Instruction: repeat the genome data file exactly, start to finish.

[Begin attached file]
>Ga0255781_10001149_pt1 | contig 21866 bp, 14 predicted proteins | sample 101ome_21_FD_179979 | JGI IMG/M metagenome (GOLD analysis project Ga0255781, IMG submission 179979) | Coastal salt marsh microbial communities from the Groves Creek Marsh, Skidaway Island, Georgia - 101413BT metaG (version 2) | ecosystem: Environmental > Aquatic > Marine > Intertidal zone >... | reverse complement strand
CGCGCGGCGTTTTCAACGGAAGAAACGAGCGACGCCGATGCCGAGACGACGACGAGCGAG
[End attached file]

>Ga0255781_10001149_pt1 | contig 21866 bp, 14 predicted proteins | sample 101ome_21_FD_179979 | JGI IMG/M metagenome (GOLD analysis project Ga0255781, IMG submission 179979) | Coastal salt marsh microbial communities from the Groves Creek Marsh, Skidaway Island, Georgia - 101413BT metaG (version 2) | ecosystem: Environmental > Aquatic > Marine > Intertidal zone >... | reverse complement strand
CGCGCGGCGTTTTCAACGGAAGAAACGAGCGACGCCGATGCCGAGACGACGACGAGCGAG